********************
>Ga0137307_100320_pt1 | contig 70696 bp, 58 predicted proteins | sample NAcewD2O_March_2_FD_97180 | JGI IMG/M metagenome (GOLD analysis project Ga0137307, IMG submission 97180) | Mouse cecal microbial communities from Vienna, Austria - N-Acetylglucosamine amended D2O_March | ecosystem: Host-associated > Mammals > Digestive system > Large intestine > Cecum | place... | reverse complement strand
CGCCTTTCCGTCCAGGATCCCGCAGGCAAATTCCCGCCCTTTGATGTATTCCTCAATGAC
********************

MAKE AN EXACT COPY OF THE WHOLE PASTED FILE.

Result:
>Ga0137307_100320_pt1 | contig 70696 bp, 58 predicted proteins | sample NAcewD2O_March_2_FD_97180 | JGI IMG/M metagenome (GOLD analysis project Ga0137307, IMG submission 97180) | Mouse cecal microbial communities from Vienna, Austria - N-Acetylglucosamine amended D2O_March | ecosystem: Host-associated > Mammals > Digestive system > Large intestine > Cecum | place... | reverse complement strand
CGCCTTTCCGTCCAGGATCCCGCAGGCAAATTCCCGCCCTTTGATGTATTCCTCAATGAC